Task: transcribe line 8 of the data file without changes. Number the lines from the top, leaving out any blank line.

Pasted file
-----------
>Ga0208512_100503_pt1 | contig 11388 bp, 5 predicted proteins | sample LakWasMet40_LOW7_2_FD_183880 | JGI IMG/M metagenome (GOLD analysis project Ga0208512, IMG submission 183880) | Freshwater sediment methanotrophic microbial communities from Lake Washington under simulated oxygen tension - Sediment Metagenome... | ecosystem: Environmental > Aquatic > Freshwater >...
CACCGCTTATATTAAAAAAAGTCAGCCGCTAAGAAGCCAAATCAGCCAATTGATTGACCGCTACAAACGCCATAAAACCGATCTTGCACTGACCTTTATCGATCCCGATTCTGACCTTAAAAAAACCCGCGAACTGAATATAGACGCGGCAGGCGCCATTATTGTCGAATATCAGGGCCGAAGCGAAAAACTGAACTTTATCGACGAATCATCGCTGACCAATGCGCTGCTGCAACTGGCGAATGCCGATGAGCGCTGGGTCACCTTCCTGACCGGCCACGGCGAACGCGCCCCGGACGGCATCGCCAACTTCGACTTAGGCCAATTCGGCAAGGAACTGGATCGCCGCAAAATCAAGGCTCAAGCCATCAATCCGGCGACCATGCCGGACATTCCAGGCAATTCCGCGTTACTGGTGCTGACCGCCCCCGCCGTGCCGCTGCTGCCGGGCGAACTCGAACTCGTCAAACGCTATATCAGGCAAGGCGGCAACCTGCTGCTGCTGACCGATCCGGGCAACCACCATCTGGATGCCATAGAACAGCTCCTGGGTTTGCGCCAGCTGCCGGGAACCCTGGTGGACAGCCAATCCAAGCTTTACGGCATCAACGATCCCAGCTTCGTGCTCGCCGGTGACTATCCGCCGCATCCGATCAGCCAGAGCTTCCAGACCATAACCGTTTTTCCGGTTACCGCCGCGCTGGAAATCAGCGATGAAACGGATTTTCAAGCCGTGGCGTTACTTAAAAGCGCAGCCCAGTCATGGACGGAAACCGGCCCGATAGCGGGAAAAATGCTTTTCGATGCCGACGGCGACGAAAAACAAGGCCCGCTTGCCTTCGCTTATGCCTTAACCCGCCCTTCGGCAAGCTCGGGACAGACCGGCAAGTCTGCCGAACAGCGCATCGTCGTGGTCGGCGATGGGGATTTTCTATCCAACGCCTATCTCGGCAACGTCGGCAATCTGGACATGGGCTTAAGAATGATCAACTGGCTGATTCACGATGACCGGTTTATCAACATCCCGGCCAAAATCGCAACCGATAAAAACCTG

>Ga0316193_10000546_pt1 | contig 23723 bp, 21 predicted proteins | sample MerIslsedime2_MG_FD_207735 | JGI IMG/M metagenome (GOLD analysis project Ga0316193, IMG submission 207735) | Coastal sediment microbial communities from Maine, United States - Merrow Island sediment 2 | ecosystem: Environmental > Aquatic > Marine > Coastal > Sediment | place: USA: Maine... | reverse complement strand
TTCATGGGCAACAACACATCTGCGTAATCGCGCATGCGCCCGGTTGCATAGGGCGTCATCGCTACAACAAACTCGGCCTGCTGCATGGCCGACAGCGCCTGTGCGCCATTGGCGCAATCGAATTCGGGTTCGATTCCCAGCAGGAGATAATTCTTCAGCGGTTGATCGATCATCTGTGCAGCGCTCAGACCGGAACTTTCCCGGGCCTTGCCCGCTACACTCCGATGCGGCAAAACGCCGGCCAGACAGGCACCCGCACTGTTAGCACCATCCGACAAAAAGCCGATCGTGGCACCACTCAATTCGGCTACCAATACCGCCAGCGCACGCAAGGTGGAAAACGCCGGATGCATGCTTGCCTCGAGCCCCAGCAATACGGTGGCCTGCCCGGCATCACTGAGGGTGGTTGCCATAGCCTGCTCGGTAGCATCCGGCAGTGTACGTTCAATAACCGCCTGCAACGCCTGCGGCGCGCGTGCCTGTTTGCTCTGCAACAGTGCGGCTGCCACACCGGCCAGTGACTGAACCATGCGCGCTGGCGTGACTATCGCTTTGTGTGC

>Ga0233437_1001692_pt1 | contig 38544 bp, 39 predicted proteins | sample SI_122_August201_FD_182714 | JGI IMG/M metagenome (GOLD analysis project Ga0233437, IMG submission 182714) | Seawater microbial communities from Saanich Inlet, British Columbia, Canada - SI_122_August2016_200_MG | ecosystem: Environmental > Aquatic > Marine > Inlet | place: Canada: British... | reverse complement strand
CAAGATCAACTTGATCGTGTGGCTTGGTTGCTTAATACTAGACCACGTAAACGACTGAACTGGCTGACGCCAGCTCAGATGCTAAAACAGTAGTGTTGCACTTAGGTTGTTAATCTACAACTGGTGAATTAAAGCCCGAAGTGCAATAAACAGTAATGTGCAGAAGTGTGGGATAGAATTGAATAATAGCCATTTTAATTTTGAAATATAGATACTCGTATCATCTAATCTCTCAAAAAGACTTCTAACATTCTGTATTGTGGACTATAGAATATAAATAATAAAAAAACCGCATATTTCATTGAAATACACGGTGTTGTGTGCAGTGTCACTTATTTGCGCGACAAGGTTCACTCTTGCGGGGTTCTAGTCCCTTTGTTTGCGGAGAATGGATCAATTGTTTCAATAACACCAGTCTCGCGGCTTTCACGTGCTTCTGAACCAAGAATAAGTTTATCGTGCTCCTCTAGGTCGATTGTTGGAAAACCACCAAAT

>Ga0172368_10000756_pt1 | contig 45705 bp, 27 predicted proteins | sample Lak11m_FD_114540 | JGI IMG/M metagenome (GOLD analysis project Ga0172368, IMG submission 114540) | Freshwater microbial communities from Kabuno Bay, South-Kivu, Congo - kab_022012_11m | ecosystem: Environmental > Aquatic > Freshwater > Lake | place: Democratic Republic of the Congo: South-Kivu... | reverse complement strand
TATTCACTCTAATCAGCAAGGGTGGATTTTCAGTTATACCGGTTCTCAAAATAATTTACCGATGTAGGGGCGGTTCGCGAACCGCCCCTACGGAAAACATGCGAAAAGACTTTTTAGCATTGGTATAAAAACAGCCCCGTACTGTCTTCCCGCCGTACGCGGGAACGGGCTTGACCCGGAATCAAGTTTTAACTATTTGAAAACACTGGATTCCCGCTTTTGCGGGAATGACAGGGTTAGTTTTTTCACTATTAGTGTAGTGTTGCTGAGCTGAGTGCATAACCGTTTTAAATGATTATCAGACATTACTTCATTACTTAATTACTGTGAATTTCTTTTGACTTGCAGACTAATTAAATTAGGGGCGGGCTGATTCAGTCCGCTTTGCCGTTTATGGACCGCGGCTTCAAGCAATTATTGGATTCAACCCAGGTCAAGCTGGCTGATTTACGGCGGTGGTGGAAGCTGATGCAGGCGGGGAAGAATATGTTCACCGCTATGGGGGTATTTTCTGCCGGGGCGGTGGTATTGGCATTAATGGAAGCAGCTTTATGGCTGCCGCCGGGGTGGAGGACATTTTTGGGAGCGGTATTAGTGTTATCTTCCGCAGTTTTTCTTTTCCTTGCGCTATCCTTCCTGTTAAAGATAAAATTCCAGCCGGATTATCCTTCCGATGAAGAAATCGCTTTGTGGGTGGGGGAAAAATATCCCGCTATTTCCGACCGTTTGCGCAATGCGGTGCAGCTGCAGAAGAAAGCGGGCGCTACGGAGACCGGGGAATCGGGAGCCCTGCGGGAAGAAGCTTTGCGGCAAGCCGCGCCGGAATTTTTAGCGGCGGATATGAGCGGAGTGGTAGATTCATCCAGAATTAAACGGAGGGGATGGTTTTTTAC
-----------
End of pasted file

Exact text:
TATTCACTCTAATCAGCAAGGGTGGATTTTCAGTTATACCGGTTCTCAAAATAATTTACCGATGTAGGGGCGGTTCGCGAACCGCCCCTACGGAAAACATGCGAAAAGACTTTTTAGCATTGGTATAAAAACAGCCCCGTACTGTCTTCCCGCCGTACGCGGGAACGGGCTTGACCCGGAATCAAGTTTTAACTATTTGAAAACACTGGATTCCCGCTTTTGCGGGAATGACAGGGTTAGTTTTTTCACTATTAGTGTAGTGTTGCTGAGCTGAGTGCATAACCGTTTTAAATGATTATCAGACATTACTTCATTACTTAATTACTGTGAATTTCTTTTGACTTGCAGACTAATTAAATTAGGGGCGGGCTGATTCAGTCCGCTTTGCCGTTTATGGACCGCGGCTTCAAGCAATTATTGGATTCAACCCAGGTCAAGCTGGCTGATTTACGGCGGTGGTGGAAGCTGATGCAGGCGGGGAAGAATATGTTCACCGCTATGGGGGTATTTTCTGCCGGGGCGGTGGTATTGGCATTAATGGAAGCAGCTTTATGGCTGCCGCCGGGGTGGAGGACATTTTTGGGAGCGGTATTAGTGTTATCTTCCGCAGTTTTTCTTTTCCTTGCGCTATCCTTCCTGTTAAAGATAAAATTCCAGCCGGATTATCCTTCCGATGAAGAAATCGCTTTGTGGGTGGGGGAAAAATATCCCGCTATTTCCGACCGTTTGCGCAATGCGGTGCAGCTGCAGAAGAAAGCGGGCGCTACGGAGACCGGGGAATCGGGAGCCCTGCGGGAAGAAGCTTTGCGGCAAGCCGCGCCGGAATTTTTAGCGGCGGATATGAGCGGAGTGGTAGATTCATCCAGAATTAAACGGAGGGGATGGTTTTTTAC